• Continuing education needed in many states

 

Esthetician curriculum centers around skin-care basics, skin anatomy and physiology, safety and sanitation guidelines, infection control, and procedures such as facials and waxing. Some schools have a higher level of education and in few states offer “master esthetician certifications” which provides for more intensive procedures such as deeper chemical peels or ultrasound and laser procedures as well as advanced comprehensive training in dermatologic terminology and disorders, microcurrent facials, etc.

 

At our unique and forward-thinking school in Des Plaines, IL. “New Age Spa Institute,” we offer an intense advanced form of education. We are currently the only school in Illinois that is Internationally CIDESCO accredited which allows the esthetician to pursue education where they can work anywhere, even abroad. It is similar to a master’s program in an accredited college and highly acclaimed and revered.  Many of our instructors are CIDESCO Diploma Holders, which elevates our undergraduate education to a higher level as well.

When you should seek the expertise of a “Dermatologist”:

  • You notice a mole that is evolving; cancerous moles can be deadly
  • Severe acne lesions that are extremely inflamed, cystic acne that is scabbing or crusting
  • Anything of nature with persistent redness and scarring
  • Rashes, excessive dryness and sensitivity, brown spots
  • Anything suspicious that is not healing
  • Advanced modalities to achieve ageless skin that requires the skills and education licensing of a medical degree

For routine preservation, pampering, and age-related skin solutions the esthetician can help with the following

  • Soothing and calming skin in a relaxing environment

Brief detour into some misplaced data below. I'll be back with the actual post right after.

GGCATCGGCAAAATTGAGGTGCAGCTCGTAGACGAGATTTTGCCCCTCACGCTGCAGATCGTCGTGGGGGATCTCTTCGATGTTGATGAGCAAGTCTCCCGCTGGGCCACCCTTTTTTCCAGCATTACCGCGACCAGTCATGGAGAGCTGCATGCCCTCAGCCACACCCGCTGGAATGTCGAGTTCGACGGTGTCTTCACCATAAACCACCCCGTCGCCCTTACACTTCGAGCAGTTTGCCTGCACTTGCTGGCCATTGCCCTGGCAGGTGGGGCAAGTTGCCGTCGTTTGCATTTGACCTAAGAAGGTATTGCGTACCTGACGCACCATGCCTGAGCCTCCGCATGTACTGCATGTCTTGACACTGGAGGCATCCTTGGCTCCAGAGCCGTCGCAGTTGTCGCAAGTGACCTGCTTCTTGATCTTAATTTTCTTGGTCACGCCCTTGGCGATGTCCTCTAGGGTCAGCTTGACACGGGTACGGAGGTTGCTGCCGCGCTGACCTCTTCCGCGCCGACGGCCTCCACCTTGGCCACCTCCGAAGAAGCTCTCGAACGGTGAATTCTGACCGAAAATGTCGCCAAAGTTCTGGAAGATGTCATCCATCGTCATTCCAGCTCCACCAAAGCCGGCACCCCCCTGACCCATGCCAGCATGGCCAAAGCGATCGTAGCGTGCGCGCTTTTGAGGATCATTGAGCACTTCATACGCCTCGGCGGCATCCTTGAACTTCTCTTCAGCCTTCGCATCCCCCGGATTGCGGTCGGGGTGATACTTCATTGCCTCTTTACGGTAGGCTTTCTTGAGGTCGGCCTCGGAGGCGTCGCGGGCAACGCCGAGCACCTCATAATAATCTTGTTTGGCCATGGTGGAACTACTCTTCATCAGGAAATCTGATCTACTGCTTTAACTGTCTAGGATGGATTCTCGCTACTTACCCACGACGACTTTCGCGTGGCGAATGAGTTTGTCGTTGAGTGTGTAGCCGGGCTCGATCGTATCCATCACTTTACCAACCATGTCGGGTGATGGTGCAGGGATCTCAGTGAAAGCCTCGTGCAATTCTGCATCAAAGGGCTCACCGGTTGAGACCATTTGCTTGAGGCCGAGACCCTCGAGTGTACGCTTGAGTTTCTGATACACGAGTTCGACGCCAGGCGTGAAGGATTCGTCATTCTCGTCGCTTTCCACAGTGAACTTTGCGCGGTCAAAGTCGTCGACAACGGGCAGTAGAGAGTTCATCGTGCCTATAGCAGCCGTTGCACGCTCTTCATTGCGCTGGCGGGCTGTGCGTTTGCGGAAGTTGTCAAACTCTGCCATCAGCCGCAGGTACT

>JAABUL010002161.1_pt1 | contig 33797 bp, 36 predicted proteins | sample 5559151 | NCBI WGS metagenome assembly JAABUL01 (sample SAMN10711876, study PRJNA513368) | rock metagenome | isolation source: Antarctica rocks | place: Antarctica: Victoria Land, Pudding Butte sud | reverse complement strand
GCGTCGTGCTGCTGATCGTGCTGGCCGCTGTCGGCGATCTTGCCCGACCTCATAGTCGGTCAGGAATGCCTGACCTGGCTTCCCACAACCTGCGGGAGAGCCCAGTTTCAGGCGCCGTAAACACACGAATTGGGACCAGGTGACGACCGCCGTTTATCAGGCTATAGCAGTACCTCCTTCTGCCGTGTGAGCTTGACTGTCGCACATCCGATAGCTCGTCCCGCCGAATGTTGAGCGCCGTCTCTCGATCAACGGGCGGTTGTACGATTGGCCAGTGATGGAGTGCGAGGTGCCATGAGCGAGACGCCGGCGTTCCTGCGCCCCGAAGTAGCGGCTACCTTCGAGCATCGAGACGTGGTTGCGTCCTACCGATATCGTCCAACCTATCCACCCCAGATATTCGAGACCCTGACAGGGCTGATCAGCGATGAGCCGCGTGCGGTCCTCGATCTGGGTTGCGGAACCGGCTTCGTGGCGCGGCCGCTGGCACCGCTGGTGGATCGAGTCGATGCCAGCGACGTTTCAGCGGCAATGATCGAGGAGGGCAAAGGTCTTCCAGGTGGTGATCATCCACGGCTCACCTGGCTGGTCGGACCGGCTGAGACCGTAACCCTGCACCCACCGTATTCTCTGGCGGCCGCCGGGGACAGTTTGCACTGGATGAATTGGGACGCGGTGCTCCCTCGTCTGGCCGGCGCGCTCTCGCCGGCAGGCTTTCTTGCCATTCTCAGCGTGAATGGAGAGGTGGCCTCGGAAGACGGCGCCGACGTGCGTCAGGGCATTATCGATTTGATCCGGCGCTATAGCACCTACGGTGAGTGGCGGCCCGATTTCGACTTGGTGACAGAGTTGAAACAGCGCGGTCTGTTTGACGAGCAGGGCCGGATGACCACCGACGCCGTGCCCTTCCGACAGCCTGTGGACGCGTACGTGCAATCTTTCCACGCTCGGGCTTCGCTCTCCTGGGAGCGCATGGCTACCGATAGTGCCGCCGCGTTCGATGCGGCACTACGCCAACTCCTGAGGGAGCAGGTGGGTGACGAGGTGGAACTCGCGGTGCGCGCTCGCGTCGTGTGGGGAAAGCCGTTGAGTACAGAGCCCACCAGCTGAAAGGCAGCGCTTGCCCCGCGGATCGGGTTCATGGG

• Extractions and maintenance of healthy skin
  • Mild to moderate acne conditions
  • Keeping skin hydrated and balanced for optimal functioning
  • Advanced modalities performed by a highly trained esthetician to restore proper skin function, help with age-related issues, etc.
  • Maintaining the integrity of the skin preventing future complications
  • Preserving healthy skin and encouraging skin support through routine treatments and application of products
  • Bridging the gap between aesthetics and dermatology if the esthetician sees something that needs further evaluation
  • Seeing if an acne or other situation needs prescription strength intervention through an appointment with a dermatologist

 

The esthetician is essential in guiding the client to the proper solution to their skincare concerns as most people may begin with the esthetician. If a problem cannot be resolved, then the client can step up to the next level of professional proficiency. In turn, the dermatologist can rely on estheticians within their practice or outside practice if one is not on hand to sustain healthy skin and correct skin imbalances averting further problems.

 

In conclusion, we have seen estheticians and dermatologists moving to a more central position in treating the skin as a whole unit to achieve flawless results. We are seeing a unification of the professions, as they have become partners in the treatment and facilitation of a maintenance program to achieve the best possible solution for a client’s skin. Whatever the outcome, the goal is to make the skin as happy as it can be!